Korea Gas CEO says U.S. LNG will undermine oil-linked pricing
(Bloomberg; June 7) - Korea Gas Corp., the world's single biggest importer of liquefied natural gas, said U.S. policies will determine how much LNG the country exports and those shipments will undermine the 40-year-old oil-linked price mechanism used in Asia.
"There is good potential for the U.S and Canada to export LNG to Asia," CEO Choo Kang-Soo said June 7 in Kuala Lumpur, Malaysia, where he is attending an industry conference. "How much they can ship out will depend on the policy of the U.S. and also what American people think." Korea Gas already has signed up to buy an average 500 million cubic feet of gas a day from Cheniere Energy's proposed LNG export terminal in Louisiana, starting in 2017. The LNG price will be indexed to U.S. domestic gas prices.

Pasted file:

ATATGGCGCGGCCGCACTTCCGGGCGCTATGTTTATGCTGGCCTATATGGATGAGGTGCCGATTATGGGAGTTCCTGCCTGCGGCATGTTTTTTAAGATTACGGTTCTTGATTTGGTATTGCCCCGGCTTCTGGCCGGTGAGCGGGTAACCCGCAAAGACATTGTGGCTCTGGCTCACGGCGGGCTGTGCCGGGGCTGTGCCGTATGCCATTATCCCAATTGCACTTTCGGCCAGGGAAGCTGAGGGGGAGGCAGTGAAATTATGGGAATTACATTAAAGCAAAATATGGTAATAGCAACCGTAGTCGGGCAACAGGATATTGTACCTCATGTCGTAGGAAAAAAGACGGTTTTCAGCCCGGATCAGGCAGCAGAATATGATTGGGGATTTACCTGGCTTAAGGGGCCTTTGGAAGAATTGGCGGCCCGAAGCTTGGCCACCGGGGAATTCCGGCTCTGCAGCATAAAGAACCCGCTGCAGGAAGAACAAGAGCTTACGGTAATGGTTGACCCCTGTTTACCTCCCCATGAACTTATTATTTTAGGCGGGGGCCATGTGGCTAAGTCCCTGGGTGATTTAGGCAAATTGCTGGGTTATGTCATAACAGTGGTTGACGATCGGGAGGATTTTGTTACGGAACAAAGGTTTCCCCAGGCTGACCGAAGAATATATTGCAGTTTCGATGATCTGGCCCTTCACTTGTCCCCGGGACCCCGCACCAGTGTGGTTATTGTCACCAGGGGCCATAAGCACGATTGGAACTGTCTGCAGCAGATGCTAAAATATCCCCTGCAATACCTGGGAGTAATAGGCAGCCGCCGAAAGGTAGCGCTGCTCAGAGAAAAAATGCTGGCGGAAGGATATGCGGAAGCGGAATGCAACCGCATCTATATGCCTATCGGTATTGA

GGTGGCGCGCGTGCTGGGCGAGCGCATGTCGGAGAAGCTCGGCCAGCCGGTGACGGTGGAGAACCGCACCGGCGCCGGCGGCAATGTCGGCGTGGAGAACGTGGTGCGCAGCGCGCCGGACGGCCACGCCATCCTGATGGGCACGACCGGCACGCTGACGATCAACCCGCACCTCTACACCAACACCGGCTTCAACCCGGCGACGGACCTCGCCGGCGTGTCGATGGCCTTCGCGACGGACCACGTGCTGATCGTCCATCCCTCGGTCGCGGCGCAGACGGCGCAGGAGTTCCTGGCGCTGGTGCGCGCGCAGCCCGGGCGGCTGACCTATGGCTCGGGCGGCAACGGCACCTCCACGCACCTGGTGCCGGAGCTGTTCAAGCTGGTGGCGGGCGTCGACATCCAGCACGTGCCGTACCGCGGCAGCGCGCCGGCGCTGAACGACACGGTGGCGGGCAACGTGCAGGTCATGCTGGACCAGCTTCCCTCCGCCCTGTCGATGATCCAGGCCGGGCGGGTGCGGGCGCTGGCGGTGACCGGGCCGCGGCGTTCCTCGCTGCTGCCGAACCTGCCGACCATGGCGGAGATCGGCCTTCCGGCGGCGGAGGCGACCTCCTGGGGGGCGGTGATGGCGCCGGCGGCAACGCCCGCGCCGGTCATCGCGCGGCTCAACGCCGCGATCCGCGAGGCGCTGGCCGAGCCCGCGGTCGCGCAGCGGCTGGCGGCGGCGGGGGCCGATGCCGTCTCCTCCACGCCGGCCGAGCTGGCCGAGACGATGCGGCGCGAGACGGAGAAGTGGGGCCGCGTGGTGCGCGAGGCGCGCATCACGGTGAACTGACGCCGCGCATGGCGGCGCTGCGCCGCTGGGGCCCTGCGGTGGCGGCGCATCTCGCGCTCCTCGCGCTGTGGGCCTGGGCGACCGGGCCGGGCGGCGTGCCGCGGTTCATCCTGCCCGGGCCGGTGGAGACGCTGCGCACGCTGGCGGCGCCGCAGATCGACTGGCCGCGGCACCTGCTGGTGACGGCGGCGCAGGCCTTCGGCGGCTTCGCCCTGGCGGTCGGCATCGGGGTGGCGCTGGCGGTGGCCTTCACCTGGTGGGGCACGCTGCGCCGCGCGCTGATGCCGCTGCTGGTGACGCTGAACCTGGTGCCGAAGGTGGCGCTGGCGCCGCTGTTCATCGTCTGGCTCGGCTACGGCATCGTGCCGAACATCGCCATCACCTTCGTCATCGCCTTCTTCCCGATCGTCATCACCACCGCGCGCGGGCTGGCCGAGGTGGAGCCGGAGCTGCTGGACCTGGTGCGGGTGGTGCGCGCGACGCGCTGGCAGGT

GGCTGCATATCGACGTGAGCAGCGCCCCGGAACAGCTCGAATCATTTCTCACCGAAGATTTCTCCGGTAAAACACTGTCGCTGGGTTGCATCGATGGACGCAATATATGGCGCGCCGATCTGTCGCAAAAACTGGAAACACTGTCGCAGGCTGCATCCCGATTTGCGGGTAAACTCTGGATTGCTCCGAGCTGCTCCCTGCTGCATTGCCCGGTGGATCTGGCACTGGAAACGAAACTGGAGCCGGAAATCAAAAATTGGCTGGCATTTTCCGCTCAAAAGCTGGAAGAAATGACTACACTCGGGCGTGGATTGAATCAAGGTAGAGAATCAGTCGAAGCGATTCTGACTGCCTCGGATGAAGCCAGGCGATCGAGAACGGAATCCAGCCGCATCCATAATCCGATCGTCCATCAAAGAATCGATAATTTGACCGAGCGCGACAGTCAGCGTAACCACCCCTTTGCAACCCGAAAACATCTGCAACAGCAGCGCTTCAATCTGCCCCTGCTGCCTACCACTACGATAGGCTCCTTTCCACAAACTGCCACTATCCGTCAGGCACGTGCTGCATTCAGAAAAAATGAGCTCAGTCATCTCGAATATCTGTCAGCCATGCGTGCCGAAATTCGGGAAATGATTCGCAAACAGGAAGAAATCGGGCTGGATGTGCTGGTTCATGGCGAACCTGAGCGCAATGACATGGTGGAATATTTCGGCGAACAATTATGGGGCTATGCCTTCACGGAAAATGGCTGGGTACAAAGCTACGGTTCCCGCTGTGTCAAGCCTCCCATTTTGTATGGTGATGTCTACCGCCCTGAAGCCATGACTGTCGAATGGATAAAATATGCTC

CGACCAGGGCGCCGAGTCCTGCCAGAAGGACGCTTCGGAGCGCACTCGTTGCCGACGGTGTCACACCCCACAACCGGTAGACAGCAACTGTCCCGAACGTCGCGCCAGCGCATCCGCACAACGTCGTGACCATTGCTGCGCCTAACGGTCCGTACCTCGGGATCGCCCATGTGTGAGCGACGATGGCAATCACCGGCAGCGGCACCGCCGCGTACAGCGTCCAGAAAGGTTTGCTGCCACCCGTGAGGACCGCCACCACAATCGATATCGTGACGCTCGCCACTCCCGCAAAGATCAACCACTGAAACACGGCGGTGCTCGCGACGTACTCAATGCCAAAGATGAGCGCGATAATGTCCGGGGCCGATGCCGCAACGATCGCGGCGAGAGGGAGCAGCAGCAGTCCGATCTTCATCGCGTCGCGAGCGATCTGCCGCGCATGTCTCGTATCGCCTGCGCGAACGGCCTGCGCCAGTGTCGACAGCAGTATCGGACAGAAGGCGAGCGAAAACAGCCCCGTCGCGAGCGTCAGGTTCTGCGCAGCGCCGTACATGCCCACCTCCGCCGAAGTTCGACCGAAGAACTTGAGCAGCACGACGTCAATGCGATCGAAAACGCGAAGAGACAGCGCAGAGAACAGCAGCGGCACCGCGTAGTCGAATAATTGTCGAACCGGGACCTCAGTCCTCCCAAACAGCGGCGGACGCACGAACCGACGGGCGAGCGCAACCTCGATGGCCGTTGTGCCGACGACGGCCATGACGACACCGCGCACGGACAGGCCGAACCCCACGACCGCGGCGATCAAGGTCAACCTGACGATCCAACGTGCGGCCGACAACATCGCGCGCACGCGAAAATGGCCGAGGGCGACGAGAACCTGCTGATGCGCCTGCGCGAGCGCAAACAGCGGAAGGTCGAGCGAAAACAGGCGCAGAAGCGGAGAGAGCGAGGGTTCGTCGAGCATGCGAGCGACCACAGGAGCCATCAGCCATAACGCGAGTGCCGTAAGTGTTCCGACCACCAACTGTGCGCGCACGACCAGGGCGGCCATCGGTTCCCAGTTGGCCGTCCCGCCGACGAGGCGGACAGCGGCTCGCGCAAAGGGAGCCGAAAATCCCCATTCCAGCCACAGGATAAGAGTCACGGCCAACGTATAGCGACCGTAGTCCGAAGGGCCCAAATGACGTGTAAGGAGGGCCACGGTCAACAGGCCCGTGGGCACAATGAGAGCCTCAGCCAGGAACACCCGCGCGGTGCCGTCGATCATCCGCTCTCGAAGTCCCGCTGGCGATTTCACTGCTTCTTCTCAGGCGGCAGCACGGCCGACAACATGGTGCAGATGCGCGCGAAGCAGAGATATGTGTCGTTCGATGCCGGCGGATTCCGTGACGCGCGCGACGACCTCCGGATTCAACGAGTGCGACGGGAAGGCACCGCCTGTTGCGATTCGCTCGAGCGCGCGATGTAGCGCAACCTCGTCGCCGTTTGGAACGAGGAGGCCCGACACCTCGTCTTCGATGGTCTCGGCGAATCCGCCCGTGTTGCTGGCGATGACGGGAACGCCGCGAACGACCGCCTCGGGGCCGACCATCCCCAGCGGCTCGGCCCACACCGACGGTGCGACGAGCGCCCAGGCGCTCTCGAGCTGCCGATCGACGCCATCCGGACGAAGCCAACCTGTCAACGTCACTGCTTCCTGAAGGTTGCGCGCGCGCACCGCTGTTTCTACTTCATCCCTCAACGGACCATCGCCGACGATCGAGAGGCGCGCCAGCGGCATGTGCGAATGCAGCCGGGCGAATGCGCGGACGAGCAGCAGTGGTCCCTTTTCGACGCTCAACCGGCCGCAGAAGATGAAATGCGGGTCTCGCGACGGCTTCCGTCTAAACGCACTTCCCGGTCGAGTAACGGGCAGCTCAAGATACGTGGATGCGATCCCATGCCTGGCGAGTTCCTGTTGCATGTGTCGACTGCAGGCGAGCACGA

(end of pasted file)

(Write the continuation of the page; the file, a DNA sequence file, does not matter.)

Asia's LNG buyers, which account for more than 60 percent of global demand, are turning to North America because U.S. prices are tumbling amid record production driven by extraction from shale deposits. That's weakening the so-called Japan Crude Cocktail, the benchmark index used to price long-term LNG contracts across Asia. "More volumes from the U.S. will affect oil-linked gas pricing," Choo said. Western Canada is also preparing to export LNG, so "we have to see the overall picture."